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problems, beginning?

I've just started programming on Linux (Best Linux 2000) using C++ and have occured some problems which seem to be residing in the lib iostream. That the operator << wants a constant but when it gets one it complains about the length of it... I'm confused about this, since the code has worked on Windows XP with Dev-C++. Tried both make and gcc, make seems to not understand C++ files and gcc reports the error in iostream. Any ideas are highly appreciated, cause I'm not getting anywhere with this...
1 Solution
could you plese post the exact messages from gcc
what do you mean by gcc? are you actually invoking gcc on c++ file or you refereing to gcc as the "gnu compiler collection"
check to see if you have a C++ compiler first?  
g++ -c test.cpp
if you have the C++ compiler what version are you running
"g++ -v" will do that for you.
I have done little with C++ on MSW using VC++ and there is NO difference between the iostream "library"
DeproGAuthor Commented:
on g++ -v ut returns:
gcc version egcs-2.91.66 19990314/Linux (egcs-1.1.2 release)

It appears to compile and link correctly with the g++ command (sorry 'bout that), but what is this a.out for?
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a.out is the name of your executable.

If you want to specify a different name, say 'myprogram, you can do:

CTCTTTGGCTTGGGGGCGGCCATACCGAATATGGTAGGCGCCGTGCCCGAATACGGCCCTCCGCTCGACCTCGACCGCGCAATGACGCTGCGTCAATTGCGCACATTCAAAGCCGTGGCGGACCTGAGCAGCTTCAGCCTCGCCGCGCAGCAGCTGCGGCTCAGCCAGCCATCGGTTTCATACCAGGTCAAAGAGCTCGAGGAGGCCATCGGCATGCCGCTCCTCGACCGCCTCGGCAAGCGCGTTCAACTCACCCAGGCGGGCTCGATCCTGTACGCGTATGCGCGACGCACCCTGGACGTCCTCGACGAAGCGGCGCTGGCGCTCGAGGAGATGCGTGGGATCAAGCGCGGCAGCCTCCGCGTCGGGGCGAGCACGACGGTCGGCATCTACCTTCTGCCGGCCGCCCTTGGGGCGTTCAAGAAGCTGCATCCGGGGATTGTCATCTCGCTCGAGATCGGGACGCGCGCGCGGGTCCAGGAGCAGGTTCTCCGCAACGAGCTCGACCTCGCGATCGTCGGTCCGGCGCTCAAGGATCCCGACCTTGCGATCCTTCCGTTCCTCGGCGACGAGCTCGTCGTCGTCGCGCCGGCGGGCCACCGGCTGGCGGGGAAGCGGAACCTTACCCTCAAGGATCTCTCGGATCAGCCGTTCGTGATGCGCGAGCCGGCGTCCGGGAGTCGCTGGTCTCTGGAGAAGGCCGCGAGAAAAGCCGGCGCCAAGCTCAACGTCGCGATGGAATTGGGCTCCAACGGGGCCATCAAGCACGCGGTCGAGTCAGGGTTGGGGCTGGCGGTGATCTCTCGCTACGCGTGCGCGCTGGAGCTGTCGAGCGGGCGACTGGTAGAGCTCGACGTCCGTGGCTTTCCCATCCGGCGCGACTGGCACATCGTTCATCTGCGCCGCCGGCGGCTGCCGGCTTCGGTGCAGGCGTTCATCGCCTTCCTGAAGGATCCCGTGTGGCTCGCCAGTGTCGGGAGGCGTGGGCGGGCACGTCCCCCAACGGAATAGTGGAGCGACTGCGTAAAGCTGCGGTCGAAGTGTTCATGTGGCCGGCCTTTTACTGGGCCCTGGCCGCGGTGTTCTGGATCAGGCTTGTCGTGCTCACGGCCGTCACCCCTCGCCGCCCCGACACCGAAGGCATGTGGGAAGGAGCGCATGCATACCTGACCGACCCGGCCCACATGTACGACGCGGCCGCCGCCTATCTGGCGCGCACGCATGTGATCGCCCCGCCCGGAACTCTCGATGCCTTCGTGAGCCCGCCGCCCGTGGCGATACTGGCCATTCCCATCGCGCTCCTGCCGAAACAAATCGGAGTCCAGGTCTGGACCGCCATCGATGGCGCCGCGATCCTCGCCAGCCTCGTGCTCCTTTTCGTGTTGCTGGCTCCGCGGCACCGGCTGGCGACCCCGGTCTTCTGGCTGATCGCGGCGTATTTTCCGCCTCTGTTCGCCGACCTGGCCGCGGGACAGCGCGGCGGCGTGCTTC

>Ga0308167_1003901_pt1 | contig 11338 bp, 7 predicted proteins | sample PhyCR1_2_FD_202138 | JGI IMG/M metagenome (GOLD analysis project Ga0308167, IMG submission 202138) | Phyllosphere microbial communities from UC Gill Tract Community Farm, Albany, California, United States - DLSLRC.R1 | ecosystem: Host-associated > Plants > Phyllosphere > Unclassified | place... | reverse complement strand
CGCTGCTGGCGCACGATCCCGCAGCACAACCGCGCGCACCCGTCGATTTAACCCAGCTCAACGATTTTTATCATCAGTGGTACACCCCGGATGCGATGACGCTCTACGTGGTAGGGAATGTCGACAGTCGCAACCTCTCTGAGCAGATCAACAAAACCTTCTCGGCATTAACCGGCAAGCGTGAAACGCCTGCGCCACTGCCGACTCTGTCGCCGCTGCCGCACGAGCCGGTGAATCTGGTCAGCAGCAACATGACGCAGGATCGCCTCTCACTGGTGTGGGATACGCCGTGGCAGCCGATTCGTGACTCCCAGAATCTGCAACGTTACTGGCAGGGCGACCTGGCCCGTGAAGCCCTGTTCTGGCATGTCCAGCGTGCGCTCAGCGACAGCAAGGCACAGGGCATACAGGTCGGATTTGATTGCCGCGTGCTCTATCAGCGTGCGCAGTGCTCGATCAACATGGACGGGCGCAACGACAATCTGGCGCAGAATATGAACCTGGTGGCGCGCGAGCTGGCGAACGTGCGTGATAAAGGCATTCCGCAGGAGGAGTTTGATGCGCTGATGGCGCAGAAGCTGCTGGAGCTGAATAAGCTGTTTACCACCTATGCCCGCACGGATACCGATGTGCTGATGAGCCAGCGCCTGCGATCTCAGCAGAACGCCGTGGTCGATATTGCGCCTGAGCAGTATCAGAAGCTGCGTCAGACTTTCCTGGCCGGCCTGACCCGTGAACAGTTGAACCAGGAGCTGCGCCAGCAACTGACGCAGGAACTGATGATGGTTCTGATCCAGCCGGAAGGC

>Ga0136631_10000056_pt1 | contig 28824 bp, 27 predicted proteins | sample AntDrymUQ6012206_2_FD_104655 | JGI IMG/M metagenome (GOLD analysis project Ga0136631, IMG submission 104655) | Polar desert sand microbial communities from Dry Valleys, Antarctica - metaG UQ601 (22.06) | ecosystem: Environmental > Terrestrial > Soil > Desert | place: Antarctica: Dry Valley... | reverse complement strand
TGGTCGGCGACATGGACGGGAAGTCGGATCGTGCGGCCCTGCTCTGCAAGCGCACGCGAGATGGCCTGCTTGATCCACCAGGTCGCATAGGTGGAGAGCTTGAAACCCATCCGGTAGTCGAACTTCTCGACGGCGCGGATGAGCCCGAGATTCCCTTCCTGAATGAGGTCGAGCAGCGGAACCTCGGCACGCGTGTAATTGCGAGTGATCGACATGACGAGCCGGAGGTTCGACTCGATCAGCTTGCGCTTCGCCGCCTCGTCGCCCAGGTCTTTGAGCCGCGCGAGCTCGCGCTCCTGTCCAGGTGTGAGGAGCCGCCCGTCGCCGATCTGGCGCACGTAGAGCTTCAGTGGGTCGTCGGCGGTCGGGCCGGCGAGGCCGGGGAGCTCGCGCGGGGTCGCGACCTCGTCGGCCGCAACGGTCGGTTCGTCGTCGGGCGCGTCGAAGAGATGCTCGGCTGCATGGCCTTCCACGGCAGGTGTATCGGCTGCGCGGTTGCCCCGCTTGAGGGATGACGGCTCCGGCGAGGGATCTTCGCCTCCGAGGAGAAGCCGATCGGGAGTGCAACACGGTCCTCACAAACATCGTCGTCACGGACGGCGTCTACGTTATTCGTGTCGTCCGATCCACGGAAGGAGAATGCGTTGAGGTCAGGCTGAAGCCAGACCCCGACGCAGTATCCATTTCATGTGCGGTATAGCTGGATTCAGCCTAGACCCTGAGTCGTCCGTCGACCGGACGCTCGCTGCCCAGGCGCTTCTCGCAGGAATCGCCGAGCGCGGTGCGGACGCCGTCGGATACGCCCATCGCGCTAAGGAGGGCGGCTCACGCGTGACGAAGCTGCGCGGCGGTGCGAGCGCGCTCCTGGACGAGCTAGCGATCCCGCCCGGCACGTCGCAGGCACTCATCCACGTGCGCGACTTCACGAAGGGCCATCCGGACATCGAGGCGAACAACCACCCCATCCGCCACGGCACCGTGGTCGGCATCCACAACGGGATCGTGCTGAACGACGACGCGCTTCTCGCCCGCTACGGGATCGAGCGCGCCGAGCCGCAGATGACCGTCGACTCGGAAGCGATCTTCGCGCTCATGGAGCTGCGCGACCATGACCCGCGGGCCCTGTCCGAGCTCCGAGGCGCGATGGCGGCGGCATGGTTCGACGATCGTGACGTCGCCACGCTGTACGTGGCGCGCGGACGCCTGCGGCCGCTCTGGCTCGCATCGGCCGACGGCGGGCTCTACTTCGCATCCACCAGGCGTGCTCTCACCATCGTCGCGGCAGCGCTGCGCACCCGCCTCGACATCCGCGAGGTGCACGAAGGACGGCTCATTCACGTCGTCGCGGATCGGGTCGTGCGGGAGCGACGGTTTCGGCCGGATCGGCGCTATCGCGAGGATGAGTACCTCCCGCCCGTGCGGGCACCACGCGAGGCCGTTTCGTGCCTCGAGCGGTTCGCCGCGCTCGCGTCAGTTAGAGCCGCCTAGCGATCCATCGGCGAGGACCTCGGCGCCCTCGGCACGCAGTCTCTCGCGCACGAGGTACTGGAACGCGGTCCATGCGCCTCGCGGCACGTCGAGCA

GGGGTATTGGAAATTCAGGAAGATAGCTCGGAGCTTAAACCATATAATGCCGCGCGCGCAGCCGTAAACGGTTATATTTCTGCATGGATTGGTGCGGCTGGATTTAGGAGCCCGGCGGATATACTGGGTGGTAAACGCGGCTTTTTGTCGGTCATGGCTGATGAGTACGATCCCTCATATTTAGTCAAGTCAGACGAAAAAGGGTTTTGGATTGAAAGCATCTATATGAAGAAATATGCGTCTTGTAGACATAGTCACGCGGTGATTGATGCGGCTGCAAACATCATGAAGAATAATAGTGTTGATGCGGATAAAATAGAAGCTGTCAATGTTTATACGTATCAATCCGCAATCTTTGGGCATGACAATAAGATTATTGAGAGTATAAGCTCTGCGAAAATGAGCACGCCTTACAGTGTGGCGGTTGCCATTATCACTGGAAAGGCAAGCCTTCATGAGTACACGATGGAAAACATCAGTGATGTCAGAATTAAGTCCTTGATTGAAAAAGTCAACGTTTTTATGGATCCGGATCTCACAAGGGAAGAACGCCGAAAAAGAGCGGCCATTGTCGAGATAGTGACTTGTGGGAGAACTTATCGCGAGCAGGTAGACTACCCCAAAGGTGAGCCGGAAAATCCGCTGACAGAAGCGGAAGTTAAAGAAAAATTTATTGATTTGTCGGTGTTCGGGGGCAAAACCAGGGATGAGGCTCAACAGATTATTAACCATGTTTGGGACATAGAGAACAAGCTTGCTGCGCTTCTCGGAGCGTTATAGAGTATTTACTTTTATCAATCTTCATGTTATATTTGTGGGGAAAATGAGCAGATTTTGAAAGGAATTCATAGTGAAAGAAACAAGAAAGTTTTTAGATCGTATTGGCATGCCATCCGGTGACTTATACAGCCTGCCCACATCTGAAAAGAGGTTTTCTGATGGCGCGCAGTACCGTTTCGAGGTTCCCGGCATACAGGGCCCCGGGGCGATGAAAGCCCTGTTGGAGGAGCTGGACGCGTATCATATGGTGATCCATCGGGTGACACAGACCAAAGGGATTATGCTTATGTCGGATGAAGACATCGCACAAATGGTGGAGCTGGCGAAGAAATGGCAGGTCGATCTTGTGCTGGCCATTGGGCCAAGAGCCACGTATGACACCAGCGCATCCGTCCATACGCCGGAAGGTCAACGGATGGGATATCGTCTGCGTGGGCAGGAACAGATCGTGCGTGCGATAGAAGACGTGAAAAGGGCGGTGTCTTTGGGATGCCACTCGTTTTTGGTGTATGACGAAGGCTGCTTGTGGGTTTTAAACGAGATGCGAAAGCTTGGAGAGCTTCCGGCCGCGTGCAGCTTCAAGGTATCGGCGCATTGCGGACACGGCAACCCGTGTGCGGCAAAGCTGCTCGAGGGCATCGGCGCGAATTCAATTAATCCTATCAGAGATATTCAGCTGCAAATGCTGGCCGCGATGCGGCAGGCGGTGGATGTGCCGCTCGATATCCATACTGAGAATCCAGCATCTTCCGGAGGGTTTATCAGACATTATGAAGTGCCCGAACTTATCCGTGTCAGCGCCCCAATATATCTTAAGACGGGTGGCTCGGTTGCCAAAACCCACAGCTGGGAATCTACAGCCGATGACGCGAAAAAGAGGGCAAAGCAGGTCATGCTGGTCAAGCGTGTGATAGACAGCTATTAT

g++ test.cpp -o myprogram
DeproGAuthor Commented:
uhh, call me stupid but I can't run the file... what should I do?
what does following report:

    ldd yourfile

I know this is obvious but if the executable is not in a directory on your path (echo $PATH to check) then you have to provide an explicit path when running the file.

For example you may need to type ./my_executable

Some people add the . directory on the end of theor path so the current directory is always in their path but this is a security exposure and should be avoided.

Cheers - Gavin
DeproGAuthor Commented:
It worked when I used the ./my_executable... thanks :)
Also, try 'man make', and find out what it is for.  For the most part, you wont want to invoke g++ directly, because linking everything together, and remembering which files need updating gets tedious.

From your original question, it seems that you think 'make' is a compiler, but it is actually a tool to aid you in compiling.
DeproGAuthor Commented:
yeah, I've found it out now, and also how to get make using g++ for compilation, so it's working now... thanks for the help all of you :)
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